Whoa- I Won the Perfect Weblog Pitch Competition!

Man this is exciting! I won! I won! I won! I won! This should help my nose heal much faster.

From the moment I heard about the Perfect Corporate Weblog Pitch Competition, I thought, " Oh man, I'm all over this!"

Many thanks to Judith Meskill and the folks at WeblogsInc. and Spoke Software for the prize. Also, many thanks to the judges, many of whom I've grown to admire over the past couple of years. So very cool to have a chance to participate. Woo hoo!!!

I'm excited to see what everyone else posted too- I'm sure this subject brought out a lot of great and varied perspectives.

Funny to see that picture of me on the Social Software Weblog- It's from a rotating banner image on my personal weblog: www.leelefever.com. It was taken last summer in rural Montana.

So, below is the pitch that did it. I must have rewritten it about 50 times, trying to get to it to that "place". I was really trying to think about executives and how they look at the world- and the Wall Street Journal is a big part of that view.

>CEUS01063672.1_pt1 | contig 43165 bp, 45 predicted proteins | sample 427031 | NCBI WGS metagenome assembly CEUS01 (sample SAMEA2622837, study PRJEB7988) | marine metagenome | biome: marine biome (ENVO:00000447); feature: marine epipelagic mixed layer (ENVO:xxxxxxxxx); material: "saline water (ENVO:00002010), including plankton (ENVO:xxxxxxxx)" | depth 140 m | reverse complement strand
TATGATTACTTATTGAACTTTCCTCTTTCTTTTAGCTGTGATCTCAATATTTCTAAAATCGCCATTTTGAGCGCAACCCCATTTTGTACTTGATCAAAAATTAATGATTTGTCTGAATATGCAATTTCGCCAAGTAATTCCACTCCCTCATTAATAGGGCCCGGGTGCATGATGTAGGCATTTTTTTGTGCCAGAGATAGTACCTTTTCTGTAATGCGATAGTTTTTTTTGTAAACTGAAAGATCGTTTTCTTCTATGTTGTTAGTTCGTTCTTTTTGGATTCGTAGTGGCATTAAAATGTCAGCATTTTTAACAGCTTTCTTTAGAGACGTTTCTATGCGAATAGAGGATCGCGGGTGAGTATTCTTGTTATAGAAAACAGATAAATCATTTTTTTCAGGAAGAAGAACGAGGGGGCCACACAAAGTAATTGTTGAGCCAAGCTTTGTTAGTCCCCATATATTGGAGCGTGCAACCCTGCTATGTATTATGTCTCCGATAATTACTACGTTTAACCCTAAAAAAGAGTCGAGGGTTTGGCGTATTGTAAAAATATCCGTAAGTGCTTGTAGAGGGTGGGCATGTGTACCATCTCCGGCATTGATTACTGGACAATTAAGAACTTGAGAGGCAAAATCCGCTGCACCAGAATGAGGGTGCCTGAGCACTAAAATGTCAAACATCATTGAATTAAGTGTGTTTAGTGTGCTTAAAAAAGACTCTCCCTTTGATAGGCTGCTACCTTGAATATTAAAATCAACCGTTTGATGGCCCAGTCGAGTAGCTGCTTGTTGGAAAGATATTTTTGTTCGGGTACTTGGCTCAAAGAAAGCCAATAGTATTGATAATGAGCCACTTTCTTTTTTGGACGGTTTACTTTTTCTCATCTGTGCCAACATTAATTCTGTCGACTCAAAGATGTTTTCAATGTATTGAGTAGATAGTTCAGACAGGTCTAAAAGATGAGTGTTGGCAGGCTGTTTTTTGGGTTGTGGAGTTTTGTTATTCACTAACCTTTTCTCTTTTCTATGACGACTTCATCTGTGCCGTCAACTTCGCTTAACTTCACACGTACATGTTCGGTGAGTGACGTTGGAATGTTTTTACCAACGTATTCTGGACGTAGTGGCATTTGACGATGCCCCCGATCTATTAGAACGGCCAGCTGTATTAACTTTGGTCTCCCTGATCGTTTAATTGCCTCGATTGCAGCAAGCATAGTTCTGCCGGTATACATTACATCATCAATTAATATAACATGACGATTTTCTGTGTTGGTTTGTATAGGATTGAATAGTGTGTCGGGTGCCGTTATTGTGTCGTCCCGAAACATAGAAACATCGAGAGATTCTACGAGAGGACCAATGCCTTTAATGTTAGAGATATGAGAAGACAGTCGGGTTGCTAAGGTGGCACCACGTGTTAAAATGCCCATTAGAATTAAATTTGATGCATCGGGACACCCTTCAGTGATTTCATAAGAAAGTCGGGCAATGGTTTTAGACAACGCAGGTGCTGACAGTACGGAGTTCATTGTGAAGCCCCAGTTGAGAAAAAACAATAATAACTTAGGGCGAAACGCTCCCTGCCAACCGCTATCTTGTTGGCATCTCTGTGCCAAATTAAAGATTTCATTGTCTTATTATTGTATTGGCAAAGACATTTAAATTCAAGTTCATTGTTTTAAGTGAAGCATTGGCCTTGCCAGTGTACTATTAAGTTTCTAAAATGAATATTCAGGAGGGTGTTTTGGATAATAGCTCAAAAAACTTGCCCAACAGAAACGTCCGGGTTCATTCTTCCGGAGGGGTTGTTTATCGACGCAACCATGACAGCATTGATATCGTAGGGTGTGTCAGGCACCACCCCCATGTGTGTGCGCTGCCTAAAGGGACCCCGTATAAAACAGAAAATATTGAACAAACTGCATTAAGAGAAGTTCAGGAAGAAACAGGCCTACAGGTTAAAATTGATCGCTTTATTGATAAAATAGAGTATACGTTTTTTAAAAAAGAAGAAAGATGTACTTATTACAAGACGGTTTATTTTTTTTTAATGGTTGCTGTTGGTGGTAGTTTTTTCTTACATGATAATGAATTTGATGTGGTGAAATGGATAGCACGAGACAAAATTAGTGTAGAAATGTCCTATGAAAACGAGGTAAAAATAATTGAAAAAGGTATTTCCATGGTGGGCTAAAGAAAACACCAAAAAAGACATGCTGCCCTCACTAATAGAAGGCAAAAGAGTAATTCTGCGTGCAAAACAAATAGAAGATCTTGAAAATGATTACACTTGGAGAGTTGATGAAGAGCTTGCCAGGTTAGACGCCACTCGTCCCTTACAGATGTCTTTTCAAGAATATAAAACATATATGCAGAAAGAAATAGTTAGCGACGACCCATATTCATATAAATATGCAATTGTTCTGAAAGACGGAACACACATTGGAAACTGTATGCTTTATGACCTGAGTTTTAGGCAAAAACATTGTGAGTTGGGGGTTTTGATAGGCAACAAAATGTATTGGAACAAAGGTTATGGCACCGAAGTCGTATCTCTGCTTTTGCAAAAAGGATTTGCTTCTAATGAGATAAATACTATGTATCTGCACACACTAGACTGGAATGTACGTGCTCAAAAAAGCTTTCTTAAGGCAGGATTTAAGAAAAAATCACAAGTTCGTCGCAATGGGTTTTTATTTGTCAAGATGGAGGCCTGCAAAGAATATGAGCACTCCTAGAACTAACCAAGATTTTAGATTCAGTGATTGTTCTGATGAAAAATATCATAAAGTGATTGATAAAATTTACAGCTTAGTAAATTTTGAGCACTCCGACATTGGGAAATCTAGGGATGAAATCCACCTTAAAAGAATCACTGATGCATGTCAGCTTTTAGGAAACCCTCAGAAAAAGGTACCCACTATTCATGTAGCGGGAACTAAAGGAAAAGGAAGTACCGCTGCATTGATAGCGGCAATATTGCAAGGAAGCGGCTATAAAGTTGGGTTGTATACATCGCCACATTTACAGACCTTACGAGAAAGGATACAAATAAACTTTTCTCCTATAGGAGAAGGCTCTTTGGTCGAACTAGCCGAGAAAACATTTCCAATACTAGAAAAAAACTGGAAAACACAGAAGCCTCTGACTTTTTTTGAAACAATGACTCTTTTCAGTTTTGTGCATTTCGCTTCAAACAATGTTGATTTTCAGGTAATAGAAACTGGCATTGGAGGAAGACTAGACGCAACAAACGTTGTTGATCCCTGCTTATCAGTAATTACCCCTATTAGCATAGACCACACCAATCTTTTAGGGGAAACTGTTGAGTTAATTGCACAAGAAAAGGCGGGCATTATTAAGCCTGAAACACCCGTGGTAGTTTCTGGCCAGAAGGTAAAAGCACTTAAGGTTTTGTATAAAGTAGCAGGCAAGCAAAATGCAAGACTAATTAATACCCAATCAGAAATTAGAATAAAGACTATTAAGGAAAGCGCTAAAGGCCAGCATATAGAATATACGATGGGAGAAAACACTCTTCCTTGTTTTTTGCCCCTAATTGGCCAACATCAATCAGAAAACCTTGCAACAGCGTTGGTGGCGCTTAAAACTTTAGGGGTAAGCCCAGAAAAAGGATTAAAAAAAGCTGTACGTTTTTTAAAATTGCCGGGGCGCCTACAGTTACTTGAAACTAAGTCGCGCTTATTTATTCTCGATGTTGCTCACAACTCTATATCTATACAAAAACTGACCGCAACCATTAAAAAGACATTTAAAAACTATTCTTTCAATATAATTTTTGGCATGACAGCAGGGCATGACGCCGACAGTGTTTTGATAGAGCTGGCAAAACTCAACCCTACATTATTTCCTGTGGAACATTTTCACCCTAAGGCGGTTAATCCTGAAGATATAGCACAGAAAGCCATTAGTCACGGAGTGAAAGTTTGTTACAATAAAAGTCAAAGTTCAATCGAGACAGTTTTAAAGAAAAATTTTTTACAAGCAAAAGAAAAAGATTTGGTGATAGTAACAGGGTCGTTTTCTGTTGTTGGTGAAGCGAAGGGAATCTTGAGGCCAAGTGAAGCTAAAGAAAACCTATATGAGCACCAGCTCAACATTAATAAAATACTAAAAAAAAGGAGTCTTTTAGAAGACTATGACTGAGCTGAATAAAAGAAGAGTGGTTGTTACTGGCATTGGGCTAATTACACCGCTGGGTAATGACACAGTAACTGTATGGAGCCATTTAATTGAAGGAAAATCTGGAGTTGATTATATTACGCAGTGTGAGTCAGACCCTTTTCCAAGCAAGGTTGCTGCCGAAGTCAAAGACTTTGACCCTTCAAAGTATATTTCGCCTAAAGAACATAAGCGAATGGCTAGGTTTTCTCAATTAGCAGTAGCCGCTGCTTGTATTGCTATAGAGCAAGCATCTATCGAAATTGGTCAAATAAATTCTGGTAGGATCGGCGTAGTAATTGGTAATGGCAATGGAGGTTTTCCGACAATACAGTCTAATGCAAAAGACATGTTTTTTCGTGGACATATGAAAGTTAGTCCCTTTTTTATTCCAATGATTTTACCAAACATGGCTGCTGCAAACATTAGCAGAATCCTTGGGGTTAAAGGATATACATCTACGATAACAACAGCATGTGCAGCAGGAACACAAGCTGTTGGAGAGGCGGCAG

Overall, the message was that weblogs give everyone in a company the ability to see more context in the company around them.


First, think about the value of the Wall Street Journal to business leaders. The value it provides is context �?? the Journal allows readers to see themselves in the context of the financial world each day, which enables more informed decision making.

With this in mind, think about your company as a microcosm of the financial world. Can your employees see themselves in the context of the whole company? Would more informed decisions be made if employees and leaders had access to internal news sources?

Weblogs serve this need. By making internal websites simple to update, weblogs allow individuals and teams to maintain online journals that chronicle projects inside the company. These professional journals make it easy to produce and access internal news, providing context to the company �?? context that can profoundly affect decision making. In this way, weblogs allow employees and leaders to make more informed decisions through increasing their awareness of internal news and events.

Without the worthy panel judges, this would not have been possible. They were:

Dave Pollard, Dina Mehta, Don Park, Flemming Funch, Jim McGee, Lilia Efimova, Martin Dugage, Phil Wolff, Ross Mayfield, Scott Allen, and Ton Zijlstra

And the other winners were:

Second Place: Randal Moss

Third Place (tied): Michael Angeles and Jack Vinson